Ministry of Interior (MOI) spokesman Hany Abdel Latif on Monday denied media reports that security forces had arrested 25 suspects in connection with the assassination attempt on Minister of Interior Mohamed Ibrahim and the Al-Warraq church shooting.
State-owned Al-Ahram cited Al-Hayat TV channel as saying Sunday that 25 “jihadists” were arrested by Security forces, and that a press conference will be held soon to announce the arrests.
Abdel Latif denied these reports, saying no press conferences are being organised.
Ibrahim had survived an assassination attempt on the morning of 5 September after an explosion targeted his motorcade in the northeast Cairo district of Nasr City. The jihadist group Ansar Beit Al-Maqdis revealed on Saturday the identity of the suicide bomber, a former army officer, whom it claimed had carried out the attempt on the Ibrahim’s life, alongside alleged footage of the explosion. Abdel Latif commented that this information was known to the MOI four days after the attempt. The group announced earlier this month its responsibility for the attack.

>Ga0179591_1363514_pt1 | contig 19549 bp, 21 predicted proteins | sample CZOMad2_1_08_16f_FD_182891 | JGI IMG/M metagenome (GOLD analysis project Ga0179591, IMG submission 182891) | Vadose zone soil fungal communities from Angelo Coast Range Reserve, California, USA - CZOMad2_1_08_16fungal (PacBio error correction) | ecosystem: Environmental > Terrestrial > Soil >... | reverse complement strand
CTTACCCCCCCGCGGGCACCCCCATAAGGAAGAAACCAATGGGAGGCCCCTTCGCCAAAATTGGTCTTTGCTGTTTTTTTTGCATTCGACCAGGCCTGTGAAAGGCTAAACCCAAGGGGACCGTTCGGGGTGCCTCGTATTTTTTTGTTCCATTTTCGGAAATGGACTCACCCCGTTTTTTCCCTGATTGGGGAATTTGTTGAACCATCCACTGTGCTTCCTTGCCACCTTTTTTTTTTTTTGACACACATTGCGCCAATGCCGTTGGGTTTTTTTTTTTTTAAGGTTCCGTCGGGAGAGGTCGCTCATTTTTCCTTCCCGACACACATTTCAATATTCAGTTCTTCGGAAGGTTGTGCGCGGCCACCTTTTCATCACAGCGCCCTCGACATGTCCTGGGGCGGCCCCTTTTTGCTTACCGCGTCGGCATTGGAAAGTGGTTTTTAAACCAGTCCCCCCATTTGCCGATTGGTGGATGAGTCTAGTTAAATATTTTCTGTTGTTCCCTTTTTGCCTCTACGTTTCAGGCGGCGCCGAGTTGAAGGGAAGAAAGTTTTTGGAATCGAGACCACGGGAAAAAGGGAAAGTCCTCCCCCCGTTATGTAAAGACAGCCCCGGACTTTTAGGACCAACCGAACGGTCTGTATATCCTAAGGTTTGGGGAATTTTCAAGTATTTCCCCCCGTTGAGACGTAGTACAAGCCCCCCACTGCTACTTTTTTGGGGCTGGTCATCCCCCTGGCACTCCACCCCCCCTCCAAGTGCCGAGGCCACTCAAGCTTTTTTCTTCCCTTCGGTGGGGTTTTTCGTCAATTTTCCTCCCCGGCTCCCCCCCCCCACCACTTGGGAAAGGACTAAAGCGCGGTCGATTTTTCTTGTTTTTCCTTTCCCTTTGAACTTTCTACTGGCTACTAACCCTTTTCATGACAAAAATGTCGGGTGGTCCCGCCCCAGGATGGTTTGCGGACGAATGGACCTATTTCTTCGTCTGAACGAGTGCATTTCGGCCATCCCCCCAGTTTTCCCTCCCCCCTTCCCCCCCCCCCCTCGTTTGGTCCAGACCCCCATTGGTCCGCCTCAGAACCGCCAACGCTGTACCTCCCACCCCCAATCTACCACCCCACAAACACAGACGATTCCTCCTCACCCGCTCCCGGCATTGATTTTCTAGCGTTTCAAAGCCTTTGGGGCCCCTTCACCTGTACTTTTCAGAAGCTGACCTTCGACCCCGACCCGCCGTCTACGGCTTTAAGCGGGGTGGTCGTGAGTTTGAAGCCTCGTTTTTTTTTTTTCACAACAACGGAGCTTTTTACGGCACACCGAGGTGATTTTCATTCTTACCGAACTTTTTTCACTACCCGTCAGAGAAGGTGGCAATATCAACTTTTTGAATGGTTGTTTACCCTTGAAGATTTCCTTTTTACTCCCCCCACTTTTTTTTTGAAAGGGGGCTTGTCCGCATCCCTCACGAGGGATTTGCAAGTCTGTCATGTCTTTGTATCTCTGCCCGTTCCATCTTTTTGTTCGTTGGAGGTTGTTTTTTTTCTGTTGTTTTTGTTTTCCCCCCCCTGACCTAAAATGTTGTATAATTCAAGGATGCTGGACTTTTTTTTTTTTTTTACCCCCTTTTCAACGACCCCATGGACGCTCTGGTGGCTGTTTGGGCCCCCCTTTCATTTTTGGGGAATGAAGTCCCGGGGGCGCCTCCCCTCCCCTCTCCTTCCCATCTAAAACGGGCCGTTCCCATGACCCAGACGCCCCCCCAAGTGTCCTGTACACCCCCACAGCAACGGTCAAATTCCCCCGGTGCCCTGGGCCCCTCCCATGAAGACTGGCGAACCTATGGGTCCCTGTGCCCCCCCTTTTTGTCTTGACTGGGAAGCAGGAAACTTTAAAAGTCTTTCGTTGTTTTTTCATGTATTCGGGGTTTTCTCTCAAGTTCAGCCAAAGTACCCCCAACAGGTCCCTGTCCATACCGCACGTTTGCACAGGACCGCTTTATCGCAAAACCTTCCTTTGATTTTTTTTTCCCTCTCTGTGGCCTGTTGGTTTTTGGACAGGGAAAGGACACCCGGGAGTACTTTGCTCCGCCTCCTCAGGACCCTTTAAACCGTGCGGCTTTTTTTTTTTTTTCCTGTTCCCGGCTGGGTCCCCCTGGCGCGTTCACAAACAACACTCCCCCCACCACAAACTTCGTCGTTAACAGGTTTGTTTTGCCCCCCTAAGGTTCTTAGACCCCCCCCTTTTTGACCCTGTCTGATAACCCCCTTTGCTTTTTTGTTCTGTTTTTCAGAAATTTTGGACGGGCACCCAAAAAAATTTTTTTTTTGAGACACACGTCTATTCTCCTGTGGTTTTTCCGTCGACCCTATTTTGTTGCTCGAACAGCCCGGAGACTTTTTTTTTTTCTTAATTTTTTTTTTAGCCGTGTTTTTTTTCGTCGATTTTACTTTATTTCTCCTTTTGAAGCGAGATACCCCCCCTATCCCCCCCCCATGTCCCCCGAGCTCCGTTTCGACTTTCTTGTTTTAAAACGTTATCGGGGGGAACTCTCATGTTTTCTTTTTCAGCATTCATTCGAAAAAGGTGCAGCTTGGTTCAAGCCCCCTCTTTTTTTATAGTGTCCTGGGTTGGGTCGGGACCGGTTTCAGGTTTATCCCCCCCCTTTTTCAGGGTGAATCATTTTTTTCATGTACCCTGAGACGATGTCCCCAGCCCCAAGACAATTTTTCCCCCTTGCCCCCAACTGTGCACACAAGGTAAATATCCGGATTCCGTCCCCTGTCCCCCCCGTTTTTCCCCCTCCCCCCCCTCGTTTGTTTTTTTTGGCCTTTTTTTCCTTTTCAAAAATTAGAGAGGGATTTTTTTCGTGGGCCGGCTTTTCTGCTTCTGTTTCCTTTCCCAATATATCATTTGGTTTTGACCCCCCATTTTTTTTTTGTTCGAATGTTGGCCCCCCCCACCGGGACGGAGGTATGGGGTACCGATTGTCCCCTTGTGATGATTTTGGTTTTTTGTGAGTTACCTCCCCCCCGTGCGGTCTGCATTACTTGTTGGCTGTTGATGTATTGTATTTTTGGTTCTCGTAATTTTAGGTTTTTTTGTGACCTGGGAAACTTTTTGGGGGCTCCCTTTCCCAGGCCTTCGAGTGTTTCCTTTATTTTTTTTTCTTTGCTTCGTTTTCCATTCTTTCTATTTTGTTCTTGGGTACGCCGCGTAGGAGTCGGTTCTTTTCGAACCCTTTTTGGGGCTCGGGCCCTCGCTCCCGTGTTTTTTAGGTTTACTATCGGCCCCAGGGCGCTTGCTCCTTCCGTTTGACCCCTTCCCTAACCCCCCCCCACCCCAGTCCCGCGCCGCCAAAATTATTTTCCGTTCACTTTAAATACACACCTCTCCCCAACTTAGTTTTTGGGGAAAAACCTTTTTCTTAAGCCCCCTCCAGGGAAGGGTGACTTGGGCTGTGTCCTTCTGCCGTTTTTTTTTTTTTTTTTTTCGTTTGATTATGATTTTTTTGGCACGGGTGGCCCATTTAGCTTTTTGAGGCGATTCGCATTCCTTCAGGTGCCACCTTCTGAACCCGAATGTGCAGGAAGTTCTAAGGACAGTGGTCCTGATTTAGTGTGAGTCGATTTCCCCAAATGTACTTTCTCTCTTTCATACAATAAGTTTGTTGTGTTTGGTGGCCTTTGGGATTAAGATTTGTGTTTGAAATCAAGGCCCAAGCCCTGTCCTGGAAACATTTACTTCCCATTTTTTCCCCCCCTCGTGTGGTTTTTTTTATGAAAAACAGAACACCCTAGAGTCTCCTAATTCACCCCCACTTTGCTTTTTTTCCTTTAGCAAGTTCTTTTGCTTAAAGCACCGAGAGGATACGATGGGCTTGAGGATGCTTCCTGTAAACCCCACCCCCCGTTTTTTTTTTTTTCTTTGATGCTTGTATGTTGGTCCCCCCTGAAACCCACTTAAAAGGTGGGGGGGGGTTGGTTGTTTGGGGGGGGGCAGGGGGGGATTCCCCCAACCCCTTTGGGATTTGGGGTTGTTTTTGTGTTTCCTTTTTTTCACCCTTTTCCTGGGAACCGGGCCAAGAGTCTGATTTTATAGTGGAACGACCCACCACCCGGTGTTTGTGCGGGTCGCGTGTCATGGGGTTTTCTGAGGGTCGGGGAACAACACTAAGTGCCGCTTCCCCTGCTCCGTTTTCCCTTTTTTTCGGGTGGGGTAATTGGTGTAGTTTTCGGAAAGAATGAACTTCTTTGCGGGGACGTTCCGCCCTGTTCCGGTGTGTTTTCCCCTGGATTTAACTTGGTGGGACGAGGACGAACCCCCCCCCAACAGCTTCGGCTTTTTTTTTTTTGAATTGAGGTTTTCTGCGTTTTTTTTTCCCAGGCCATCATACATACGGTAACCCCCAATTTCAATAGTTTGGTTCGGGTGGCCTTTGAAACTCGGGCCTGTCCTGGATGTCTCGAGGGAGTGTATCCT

Meanwhile on 20 October, two unidentified gunmen opened fire on a wedding at the Al-Warraq Church of Virgin Mary, causing four fatalities and 17 injuries.
Abdel Latif announced that security forces succeeded in arresting eight “jihadists” in Al-Qantara City on Ismailia-Port Said road last Wednesday, as well as an undisclosed number of “jihadist elements” during the last 72 hours.
However, the spokesman pointed out that those arrested are currently in questioning and there is no proof at this time of their involvement in either the assassination attempt or the church shooting.
The spokesman added that the ministry is currently trailing other elements and more arrests are expected soon, also denying that Ibrahim made any statements linking the assassination attempt that targeted him and the church attack.
Abdel Latif associated recent arrests with the fire at a farm in Al-Sharqeya governorate on Friday, where a large number of weapons were discovered and confiscated including mortars, RPGs, machineguns and explosives. The ministry said in a statement that the farm was owned by jihadist elements.
The spokesman concluded that the ministry “is achieving huge successes in combating terrorism, but we need to make sure that the arrested are the real offenders. The leaders of terrorism abroad are carrying out a psychological war against our successes, but we will continue to fight terrorism.”